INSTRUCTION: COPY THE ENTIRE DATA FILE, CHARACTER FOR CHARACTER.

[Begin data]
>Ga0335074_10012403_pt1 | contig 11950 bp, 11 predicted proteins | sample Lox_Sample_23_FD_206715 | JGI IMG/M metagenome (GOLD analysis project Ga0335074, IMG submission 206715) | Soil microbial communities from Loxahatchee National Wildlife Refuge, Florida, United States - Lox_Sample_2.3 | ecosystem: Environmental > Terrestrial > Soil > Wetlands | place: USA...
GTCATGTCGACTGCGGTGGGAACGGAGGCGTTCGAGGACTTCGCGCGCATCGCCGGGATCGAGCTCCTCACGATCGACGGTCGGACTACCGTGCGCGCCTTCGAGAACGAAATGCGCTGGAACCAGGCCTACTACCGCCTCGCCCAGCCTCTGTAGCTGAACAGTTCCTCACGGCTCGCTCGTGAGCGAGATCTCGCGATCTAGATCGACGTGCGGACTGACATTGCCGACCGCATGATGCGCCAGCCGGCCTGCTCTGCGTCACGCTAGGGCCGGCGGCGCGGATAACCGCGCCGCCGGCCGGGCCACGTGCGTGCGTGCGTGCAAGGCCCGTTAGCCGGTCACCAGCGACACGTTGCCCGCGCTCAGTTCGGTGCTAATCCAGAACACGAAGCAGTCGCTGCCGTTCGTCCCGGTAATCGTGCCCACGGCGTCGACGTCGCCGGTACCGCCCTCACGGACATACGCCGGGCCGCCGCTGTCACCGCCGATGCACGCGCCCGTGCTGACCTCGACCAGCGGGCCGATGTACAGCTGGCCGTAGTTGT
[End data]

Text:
>Ga0335074_10012403_pt1 | contig 11950 bp, 11 predicted proteins | sample Lox_Sample_23_FD_206715 | JGI IMG/M metagenome (GOLD analysis project Ga0335074, IMG submission 206715) | Soil microbial communities from Loxahatchee National Wildlife Refuge, Florida, United States - Lox_Sample_2.3 | ecosystem: Environmental > Terrestrial > Soil > Wetlands | place: USA...
GTCATGTCGACTGCGGTGGGAACGGAGGCGTTCGAGGACTTCGCGCGCATCGCCGGGATCGAGCTCCTCACGATCGACGGTCGGACTACCGTGCGCGCCTTCGAGAACGAAATGCGCTGGAACCAGGCCTACTACCGCCTCGCCCAGCCTCTGTAGCTGAACAGTTCCTCACGGCTCGCTCGTGAGCGAGATCTCGCGATCTAGATCGACGTGCGGACTGACATTGCCGACCGCATGATGCGCCAGCCGGCCTGCTCTGCGTCACGCTAGGGCCGGCGGCGCGGATAACCGCGCCGCCGGCCGGGCCACGTGCGTGCGTGCGTGCAAGGCCCGTTAGCCGGTCACCAGCGACACGTTGCCCGCGCTCAGTTCGGTGCTAATCCAGAACACGAAGCAGTCGCTGCCGTTCGTCCCGGTAATCGTGCCCACGGCGTCGACGTCGCCGGTACCGCCCTCACGGACATACGCCGGGCCGCCGCTGTCACCGCCGATGCACGCGCCCGTGCTGACCTCGACCAGCGGGCCGATGTACAGCTGGCCGTAGTTGT